But the Israelites were unfaithful in regard to the devoted things; Achan son of Karmi, the son of Zimri, the son of Zerah, of the tribe of Judah, took some of them. So the LORD’s anger burned against Israel. Now Joshua sent men from Jericho to Ai, which is near Beth Aven to the east of Bethel, and told them, “Go up and spy out the region.” So the men went up and spied out Ai. When they returned to Joshua, they said, “Not all the army will have to go up against Ai. Send two or three thousand men to take it and do not weary the whole army, for only a few people live there.” So about three thousand went up; but they were routed by the men of Ai, who killed about thirty-six of them. They chased the Israelites from the city gate as far as the stone quarries and struck them down on the slopes. At this the hearts of the people melted in fear and became like water. – Joshua 7:1-5
The NIV of verse 1 reads “But the Israelites were unfaithful in regard to the devoted things.” That is a good smooth translation but it loses some of the force of the Hebrew. The ESV is probably better when it reads: “But the people of Israel broke faith …” The Hebrew speaks of a conscious act of treachery. The expression is never used to describe what we might call “drifting into sin.” It is used for crass rebellion. In chapter 6 we saw how the LORD had made His commandment clear to all the people of Israel. Achan knew what the LORD demanded – and yet he did the very opposite. He broke faith with God.
And yet, today’s passage doesn’t just say that Achan broke faith with God. It says that “the people of Israel broke faith with God.” Our actions don’t only impact us, they reflect upon and impact the people we are in covenant with – in particular, our immediate family and our church family.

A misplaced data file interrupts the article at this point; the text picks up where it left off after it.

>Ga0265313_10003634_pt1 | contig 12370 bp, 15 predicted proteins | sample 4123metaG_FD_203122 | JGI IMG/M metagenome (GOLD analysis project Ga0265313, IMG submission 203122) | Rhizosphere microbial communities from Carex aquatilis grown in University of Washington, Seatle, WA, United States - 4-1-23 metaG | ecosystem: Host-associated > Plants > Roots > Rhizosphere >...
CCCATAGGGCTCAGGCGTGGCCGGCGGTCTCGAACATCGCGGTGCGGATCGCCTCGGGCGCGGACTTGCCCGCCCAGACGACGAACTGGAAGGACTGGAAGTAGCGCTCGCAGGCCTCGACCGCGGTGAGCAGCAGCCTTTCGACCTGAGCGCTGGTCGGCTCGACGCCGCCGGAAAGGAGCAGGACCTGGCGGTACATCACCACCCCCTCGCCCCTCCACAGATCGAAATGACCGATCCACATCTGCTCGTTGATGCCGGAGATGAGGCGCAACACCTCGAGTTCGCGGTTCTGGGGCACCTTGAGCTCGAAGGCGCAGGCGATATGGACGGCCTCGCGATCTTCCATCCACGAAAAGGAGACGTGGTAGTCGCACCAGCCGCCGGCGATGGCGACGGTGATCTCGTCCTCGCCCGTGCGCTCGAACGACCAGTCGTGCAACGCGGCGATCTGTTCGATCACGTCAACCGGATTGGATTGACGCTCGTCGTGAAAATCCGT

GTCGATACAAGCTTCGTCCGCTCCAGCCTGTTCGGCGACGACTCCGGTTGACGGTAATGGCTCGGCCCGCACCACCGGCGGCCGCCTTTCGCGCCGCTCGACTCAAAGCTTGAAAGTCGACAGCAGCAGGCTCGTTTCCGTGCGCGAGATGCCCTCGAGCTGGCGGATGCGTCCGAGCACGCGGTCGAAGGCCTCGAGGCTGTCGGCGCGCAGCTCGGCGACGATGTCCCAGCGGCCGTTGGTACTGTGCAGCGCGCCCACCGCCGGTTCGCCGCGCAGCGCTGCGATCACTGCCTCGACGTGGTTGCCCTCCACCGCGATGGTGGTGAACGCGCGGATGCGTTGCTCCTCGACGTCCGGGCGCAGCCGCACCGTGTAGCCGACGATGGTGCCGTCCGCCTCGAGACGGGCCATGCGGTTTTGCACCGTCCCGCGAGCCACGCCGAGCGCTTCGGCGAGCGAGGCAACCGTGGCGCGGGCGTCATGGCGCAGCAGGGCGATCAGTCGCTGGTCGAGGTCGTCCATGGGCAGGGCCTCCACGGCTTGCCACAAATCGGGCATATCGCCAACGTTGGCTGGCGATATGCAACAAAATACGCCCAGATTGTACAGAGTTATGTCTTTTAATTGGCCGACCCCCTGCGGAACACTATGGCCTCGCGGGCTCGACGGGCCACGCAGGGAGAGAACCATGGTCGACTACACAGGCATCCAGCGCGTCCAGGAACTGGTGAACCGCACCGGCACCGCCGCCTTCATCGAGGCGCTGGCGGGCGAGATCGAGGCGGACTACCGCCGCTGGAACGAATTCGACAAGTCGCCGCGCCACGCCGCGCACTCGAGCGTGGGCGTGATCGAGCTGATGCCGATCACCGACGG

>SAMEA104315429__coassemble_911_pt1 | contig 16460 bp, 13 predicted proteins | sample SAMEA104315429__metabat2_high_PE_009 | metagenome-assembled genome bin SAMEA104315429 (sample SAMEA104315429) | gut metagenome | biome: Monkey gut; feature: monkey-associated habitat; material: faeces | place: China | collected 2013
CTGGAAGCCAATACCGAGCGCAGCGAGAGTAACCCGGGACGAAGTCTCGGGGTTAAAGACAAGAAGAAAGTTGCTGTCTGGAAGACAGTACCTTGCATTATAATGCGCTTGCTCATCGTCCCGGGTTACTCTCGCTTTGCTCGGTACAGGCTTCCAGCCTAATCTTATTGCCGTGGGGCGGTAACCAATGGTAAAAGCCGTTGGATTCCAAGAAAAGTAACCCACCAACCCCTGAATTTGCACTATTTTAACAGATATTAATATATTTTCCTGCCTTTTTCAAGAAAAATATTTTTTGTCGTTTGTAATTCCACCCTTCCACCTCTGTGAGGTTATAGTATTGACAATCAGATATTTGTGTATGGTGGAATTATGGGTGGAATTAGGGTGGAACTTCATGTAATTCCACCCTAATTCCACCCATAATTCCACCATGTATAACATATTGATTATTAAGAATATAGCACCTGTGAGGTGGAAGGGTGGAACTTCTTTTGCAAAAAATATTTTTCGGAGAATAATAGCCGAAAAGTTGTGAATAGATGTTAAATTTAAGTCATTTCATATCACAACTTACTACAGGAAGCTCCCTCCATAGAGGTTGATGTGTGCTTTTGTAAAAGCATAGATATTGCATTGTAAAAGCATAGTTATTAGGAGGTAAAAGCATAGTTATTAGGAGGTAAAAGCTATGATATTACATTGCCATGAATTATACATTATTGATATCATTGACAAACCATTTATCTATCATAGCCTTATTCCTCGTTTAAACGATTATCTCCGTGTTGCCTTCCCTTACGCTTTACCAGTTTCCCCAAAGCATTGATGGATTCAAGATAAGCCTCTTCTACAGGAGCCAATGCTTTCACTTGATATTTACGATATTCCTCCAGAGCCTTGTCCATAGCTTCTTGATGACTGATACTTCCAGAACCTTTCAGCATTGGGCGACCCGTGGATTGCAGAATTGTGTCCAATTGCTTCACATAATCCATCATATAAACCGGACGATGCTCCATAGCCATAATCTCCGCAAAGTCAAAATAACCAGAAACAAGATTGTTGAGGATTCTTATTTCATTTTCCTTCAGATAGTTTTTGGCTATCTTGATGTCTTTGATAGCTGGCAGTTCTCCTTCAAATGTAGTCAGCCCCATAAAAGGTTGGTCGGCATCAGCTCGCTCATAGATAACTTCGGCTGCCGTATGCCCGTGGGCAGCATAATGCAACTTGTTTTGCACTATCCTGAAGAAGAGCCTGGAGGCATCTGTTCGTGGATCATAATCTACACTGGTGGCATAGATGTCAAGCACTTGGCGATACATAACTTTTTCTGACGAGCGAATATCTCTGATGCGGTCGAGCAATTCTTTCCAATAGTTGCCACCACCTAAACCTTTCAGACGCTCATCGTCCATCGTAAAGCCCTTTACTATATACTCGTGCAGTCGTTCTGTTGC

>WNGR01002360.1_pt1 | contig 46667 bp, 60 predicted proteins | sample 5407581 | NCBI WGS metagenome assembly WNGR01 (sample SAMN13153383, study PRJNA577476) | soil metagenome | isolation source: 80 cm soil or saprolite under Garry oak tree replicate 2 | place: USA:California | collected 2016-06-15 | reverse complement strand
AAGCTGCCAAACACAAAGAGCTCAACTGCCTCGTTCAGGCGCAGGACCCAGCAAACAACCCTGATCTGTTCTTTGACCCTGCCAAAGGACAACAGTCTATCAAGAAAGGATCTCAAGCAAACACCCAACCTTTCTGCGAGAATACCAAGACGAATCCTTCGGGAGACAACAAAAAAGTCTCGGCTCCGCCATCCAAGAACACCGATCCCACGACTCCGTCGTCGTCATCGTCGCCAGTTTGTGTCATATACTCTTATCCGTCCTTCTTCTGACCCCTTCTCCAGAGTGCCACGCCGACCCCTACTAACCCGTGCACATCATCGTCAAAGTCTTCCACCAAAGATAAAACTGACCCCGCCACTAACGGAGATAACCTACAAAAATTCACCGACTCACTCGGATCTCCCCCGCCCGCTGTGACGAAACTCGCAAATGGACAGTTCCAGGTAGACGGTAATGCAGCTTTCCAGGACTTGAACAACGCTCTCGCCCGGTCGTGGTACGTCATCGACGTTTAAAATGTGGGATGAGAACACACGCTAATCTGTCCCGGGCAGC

Adolph Harstad writes:
Achan’s act removed a condition of the sacred contract and sent covenant blessings and Israelite blood spilling to the ground. His radical disobedience was like kicking a leg out from under a banquet table and destroying the feast for all. God’s fierce anger that acts “like a devouring fire” against Israel’s enemies now flares at His own people. It will not cool until judgment is meted out against the offender. …
Later, the sin of the one man Jonah will cause a storm that threatens the life of every sailor on board his ship (Jonah 1). My sins may bring damage to others and theirs to me. Others may suffer some physical disasters as the sinner, or the sinner may be physically safe while others are injured as a result of his action. The drunk driver behind the wheel may escape injury while his crash victims perish. Sin always harms others as well as the perpetrator. There is no such thing as victimless sin. Even if an evil behavior does not appear to affect anyone else, it incurs God’s wrath and has consequences for the transgressor that will affect all those who live, work, and interact with the perpetrator. …
Just as all the Israelites were one nation, so too all Christians are one body in Christ; we are not islands unto ourselves. Our actions or inactions affect others in the body and even the whole body, sometimes in ways we may not be aware. That fact requires all of us to watch over one another to prevent sin:
Brothers, if a man is caught in any transgression, you who are spiritual should restore such a one in a spirit of gentleness, watching yourself lest you too be tempted (Galatians 6:1).
MEMORY WORK – Shorter Catechism Q/A 35
Q. 35. What is sanctification?
A. Sanctification is the work of God’s free grace, whereby we are renewed in the whole man after the image of God, and are enabled more and more to die unto sin, and live unto righteousness.